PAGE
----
Journal of Clinical Images and Case Reports

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Imaging in Bacterial Meningitis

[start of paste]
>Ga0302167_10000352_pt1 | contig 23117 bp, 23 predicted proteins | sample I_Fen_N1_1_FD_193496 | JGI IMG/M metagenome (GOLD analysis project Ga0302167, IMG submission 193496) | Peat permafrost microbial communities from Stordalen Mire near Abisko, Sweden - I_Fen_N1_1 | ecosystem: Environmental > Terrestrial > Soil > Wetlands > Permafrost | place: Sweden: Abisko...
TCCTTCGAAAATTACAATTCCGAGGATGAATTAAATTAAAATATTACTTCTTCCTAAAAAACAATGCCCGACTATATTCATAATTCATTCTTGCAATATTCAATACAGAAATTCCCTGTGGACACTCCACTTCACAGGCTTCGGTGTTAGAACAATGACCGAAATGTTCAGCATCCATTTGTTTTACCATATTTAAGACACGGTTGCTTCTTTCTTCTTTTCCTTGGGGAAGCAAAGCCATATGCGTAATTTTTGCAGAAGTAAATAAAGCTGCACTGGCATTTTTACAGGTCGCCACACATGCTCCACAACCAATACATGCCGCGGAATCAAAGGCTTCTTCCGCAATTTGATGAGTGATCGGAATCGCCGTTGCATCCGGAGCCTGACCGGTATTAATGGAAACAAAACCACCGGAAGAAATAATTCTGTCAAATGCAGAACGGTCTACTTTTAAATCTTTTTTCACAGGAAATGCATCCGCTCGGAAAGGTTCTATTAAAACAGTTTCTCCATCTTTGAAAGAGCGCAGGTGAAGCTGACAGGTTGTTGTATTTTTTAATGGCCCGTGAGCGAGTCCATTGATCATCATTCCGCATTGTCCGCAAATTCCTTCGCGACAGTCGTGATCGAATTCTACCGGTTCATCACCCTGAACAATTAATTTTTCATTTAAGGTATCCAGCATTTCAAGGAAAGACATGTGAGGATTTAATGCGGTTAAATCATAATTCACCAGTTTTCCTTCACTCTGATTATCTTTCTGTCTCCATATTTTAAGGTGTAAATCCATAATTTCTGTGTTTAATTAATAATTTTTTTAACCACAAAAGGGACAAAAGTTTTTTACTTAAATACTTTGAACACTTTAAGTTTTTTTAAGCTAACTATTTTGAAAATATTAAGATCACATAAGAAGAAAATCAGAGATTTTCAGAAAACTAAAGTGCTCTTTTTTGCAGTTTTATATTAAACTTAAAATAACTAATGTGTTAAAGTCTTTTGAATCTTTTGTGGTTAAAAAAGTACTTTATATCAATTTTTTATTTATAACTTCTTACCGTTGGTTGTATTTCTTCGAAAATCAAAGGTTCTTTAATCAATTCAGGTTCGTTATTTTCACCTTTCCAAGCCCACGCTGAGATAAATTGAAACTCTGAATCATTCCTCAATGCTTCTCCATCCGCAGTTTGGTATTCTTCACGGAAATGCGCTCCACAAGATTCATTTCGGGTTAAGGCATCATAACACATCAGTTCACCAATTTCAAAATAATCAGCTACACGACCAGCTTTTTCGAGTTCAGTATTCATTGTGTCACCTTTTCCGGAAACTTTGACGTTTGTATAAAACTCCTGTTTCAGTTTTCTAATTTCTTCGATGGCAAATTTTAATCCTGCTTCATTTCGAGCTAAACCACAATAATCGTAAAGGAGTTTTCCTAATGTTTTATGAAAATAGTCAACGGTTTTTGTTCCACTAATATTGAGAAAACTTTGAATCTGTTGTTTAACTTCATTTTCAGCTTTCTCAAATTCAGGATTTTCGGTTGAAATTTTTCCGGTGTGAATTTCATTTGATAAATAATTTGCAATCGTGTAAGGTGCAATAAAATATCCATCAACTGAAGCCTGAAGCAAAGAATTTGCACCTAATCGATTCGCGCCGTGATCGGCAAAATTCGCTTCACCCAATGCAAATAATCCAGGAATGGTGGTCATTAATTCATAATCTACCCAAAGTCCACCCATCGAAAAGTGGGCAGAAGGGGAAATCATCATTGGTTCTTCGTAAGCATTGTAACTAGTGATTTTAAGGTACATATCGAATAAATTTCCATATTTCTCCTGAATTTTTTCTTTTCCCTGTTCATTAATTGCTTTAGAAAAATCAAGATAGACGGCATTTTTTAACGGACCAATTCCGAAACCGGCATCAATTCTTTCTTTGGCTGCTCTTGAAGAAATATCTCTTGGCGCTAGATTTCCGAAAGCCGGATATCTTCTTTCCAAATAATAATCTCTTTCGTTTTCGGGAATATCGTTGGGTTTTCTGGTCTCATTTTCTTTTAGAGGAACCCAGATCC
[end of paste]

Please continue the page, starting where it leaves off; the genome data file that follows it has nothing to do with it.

Meningitis is a clinical syndrome characterized by inflammation of the meninges. The most common cause of meningeal inflammation is bacterial or viral infection. Most cases of bacterial meningitis are localized over the dorsum of the brain; however, under certain conditions, meningitis may be concentrated at the base of the brain, as with fungal diseases and tuberculosis. Bacterial meningitis must be the first and foremost consideration in the differential diagnosis of patients with headache, neck stiffness, fever, and altered mental status. Acute bacterial meningitis is a medical emergency, and delays in instituting effective antimicrobial therapy result in increased morbidity and mortality. The decision to obtain a brain CT scan before LP should not delay the institution of antibiotic therapy; such delay can increase mortality. Pyogenic meningitis, also referred as bacterial meningitis, is a life-threatening CNS infectious disease affecting the meninges, with elevated mortality and disability rates. Three bacteria (Haemophilus influenzae, Streptococcus pneumoniae, Neisseria meningitidis) account for the majority of cases[1,2]. Neuroimaging can identify conditions that may predispose to bacterial meningitis; thus, it is indicated in patients who have evidence of head trauma, sinus or mastoid infection, skull fracture, and congenital anomalies. In addition, neuroimaging studies are typically used to identify and monitor complications of meningitis, such as hydrocephalus, subdural effusion, empyema, and infarction and to exclude parenchymal abscess and ventriculitis

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